Because they’re simply following the example of our Lord, who, even through his birth, is teaching us something about how to live.
Think about it: God’s only begotten Son, Jesus Christ—God from God, Light from Light, true God from true God, the king of the universe, through whom everything was created—being born in a barn! And then, later on, he would teach us that he didn’t come to be served, but to serve and give his life as a ransom for many. Still later, he washed his disciples’ feet, saying, “I have given you an example, that you also should do just as I have done to you.” Even later, as Paul says, even though Jesus was fully equal with God, he “emptied himself” and took the form of a slave and “humbled himself by becoming obedient to the point of death, even death on a cross.”
Given that this is Christ’s example, now we know why Christians like Nancy Writebol, and Rick Sacra, and Ken Brantly do what they do!
They go to disease-ravaged or war-torn or otherwise life-threatening parts of the world because why? Because they’re behaving exactly like royalty! Not royalty as the world defines it—by pampering yourself, riding around in limousines, living like rock stars, feeling entitled to comfort, and luxury, and an ever increasing standard of living. No, they’re behaving like true royalty, according to the world’s one true king, Jesus Christ!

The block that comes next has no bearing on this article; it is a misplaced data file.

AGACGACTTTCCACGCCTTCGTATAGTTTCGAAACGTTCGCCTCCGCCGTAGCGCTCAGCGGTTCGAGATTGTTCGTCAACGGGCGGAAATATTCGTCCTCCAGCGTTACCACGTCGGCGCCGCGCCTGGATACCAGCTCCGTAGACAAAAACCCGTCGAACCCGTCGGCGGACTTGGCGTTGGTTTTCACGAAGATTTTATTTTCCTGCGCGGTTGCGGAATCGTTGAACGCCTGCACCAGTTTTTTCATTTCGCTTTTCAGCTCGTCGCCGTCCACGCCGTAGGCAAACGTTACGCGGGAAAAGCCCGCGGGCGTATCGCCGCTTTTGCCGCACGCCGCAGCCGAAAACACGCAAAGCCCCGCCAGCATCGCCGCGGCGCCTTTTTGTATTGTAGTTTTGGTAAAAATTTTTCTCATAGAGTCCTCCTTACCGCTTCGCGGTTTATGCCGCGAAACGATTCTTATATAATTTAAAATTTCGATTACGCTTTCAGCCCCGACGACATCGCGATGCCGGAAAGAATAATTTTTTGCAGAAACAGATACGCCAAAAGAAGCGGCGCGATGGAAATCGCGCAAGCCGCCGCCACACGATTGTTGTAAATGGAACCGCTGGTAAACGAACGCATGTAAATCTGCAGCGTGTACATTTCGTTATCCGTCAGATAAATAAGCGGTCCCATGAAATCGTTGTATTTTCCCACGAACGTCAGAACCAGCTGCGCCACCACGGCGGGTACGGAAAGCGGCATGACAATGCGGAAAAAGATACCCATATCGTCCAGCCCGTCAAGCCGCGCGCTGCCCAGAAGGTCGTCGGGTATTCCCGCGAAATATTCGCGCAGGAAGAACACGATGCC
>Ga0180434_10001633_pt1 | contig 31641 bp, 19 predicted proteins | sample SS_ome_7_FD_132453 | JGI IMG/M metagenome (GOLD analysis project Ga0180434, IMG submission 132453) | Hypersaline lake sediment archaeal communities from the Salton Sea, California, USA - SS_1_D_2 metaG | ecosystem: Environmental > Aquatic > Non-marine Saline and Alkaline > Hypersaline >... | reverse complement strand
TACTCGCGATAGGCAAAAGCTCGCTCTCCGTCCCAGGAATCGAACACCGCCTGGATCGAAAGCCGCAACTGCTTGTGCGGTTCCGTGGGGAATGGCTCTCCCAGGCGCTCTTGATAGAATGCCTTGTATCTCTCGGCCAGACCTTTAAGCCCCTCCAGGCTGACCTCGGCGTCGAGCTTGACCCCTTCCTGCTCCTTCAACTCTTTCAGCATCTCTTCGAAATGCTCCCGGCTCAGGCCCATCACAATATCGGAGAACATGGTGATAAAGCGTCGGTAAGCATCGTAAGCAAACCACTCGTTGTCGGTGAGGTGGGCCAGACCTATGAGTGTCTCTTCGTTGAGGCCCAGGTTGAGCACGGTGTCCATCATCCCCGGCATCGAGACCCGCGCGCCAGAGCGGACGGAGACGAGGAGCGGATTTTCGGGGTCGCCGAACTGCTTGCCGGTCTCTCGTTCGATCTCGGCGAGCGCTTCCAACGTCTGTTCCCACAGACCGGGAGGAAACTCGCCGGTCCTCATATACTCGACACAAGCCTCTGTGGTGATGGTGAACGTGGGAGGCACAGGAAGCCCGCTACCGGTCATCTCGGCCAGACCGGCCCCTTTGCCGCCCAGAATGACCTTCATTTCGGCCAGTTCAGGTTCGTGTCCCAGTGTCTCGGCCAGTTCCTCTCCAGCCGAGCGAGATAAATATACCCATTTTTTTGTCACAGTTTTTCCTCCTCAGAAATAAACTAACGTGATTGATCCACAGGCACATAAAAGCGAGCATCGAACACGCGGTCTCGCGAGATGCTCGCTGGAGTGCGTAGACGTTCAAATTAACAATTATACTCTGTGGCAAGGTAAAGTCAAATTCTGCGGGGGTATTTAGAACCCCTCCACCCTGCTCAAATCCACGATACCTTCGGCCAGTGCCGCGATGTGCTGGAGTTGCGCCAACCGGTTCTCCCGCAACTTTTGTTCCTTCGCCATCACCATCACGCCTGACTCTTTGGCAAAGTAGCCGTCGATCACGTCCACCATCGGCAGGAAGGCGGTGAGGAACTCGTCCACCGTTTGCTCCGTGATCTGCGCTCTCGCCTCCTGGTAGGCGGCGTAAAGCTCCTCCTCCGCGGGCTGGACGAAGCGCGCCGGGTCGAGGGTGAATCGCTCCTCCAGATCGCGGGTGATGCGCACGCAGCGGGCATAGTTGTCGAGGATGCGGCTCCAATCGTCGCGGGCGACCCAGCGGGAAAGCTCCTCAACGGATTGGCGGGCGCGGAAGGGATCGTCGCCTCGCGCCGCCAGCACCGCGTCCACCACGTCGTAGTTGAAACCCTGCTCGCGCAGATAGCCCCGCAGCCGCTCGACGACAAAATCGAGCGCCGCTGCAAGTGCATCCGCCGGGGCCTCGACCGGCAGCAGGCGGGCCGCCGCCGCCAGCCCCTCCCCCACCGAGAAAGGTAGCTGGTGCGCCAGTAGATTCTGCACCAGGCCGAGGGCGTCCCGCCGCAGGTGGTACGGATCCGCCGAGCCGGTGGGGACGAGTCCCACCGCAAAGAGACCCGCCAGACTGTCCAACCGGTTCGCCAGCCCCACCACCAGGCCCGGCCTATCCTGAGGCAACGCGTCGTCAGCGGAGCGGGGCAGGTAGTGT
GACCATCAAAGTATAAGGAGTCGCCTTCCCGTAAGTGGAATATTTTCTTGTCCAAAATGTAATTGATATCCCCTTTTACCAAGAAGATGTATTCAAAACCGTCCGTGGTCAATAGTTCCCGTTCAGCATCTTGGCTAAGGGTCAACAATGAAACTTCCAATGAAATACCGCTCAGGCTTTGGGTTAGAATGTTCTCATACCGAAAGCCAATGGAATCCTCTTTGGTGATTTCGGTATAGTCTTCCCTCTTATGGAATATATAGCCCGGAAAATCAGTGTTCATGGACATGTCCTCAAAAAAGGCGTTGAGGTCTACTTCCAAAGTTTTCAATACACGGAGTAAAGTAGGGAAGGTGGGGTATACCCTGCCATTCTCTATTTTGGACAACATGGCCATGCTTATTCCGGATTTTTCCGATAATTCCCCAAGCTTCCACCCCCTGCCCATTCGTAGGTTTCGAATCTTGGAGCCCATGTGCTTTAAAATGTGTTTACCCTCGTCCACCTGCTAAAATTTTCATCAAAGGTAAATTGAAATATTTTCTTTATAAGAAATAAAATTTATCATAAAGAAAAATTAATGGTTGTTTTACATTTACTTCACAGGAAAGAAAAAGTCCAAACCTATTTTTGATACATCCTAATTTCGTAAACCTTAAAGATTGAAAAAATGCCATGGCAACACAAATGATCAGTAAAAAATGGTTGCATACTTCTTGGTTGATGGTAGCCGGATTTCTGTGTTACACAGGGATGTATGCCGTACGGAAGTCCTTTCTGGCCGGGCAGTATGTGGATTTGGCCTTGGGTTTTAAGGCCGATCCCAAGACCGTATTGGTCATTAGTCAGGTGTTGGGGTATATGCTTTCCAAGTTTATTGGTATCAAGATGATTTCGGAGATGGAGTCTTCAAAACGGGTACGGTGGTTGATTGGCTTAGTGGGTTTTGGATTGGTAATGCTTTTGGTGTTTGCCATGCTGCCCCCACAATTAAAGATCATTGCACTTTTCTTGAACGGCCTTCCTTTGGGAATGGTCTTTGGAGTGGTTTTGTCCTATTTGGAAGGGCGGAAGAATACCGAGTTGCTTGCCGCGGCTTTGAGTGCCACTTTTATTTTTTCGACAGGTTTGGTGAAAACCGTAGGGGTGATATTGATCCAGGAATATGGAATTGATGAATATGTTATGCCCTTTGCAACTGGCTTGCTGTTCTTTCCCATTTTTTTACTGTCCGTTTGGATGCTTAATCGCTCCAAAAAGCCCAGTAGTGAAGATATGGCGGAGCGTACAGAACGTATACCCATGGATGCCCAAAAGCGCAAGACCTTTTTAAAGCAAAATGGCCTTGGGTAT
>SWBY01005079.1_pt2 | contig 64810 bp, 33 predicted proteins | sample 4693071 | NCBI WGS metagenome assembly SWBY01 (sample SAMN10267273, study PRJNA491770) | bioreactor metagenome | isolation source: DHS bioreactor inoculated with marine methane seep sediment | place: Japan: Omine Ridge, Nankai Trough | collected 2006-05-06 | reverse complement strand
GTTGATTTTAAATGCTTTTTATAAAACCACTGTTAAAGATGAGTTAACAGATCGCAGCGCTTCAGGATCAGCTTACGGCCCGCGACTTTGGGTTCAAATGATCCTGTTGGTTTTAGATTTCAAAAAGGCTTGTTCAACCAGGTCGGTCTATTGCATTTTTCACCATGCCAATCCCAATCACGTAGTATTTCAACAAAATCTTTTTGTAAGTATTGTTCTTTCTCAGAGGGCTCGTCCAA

If you’ve placed your faith in Jesus, you have been born again into a royal family! Will you follow his example and start acting like royalty!
I don’t know about you, but when I read today’s scripture, I’m always tempted to stand in judgment of the innkeeper, to feel superior to him, to feel superior to those people who refused to give up their rooms in order to make room for Jesus. But why? These people had no idea of the true identity of this child being born… they had no idea who Jesus was. If only they knew who Jesus was, surely they would have acted differently!
But if that’s true… then what’s my excuse? I do know who Jesus is! Yet I often act as if I don’t. I often fail to make room for Jesus in my own life—when I fail to pray and read God’s Word every day; when I fail to worship the way I should—I would say, when I fail to go to church the way I should, but I work here, so it’s different with me; when I fail to worship the Lord properly once I’m here; when I fail to put the needs and interests of others ahead of my own; when I fail to trust him when he challenges me to do something difficult.
Surely the most difficult thing that we can do is to take that first step of faith and put our trust in Christ as our Savior and Lord…
 Mark 10:45
 John 13:15
 Philippians 2:8